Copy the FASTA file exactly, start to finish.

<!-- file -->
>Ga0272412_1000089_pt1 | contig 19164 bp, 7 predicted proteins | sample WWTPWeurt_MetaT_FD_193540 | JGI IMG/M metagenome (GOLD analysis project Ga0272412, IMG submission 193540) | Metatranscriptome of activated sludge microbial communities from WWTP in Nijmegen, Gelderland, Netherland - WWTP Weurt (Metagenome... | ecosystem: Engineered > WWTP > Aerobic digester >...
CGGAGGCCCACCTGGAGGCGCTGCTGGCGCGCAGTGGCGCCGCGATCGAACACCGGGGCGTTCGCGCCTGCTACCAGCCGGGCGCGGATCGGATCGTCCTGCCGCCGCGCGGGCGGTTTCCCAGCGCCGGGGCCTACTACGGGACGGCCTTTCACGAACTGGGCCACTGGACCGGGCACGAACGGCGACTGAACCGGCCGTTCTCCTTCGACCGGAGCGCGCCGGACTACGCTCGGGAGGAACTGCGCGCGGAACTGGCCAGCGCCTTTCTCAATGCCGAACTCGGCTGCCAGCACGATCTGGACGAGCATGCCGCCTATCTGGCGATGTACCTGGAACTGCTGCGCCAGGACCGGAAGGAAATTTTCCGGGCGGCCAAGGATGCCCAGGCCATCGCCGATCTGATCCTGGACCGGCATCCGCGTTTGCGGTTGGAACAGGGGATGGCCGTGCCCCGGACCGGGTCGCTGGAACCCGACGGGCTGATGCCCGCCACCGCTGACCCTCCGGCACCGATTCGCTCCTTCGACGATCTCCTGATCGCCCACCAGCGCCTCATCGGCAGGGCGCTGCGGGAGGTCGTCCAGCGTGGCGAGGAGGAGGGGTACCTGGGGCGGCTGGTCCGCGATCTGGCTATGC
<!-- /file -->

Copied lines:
>Ga0272412_1000089_pt1 | contig 19164 bp, 7 predicted proteins | sample WWTPWeurt_MetaT_FD_193540 | JGI IMG/M metagenome (GOLD analysis project Ga0272412, IMG submission 193540) | Metatranscriptome of activated sludge microbial communities from WWTP in Nijmegen, Gelderland, Netherland - WWTP Weurt (Metagenome... | ecosystem: Engineered > WWTP > Aerobic digester >...
CGGAGGCCCACCTGGAGGCGCTGCTGGCGCGCAGTGGCGCCGCGATCGAACACCGGGGCGTTCGCGCCTGCTACCAGCCGGGCGCGGATCGGATCGTCCTGCCGCCGCGCGGGCGGTTTCCCAGCGCCGGGGCCTACTACGGGACGGCCTTTCACGAACTGGGCCACTGGACCGGGCACGAACGGCGACTGAACCGGCCGTTCTCCTTCGACCGGAGCGCGCCGGACTACGCTCGGGAGGAACTGCGCGCGGAACTGGCCAGCGCCTTTCTCAATGCCGAACTCGGCTGCCAGCACGATCTGGACGAGCATGCCGCCTATCTGGCGATGTACCTGGAACTGCTGCGCCAGGACCGGAAGGAAATTTTCCGGGCGGCCAAGGATGCCCAGGCCATCGCCGATCTGATCCTGGACCGGCATCCGCGTTTGCGGTTGGAACAGGGGATGGCCGTGCCCCGGACCGGGTCGCTGGAACCCGACGGGCTGATGCCCGCCACCGCTGACCCTCCGGCACCGATTCGCTCCTTCGACGATCTCCTGATCGCCCACCAGCGCCTCATCGGCAGGGCGCTGCGGGAGGTCGTCCAGCGTGGCGAGGAGGAGGGGTACCTGGGGCGGCTGGTCCGCGATCTGGCTATGC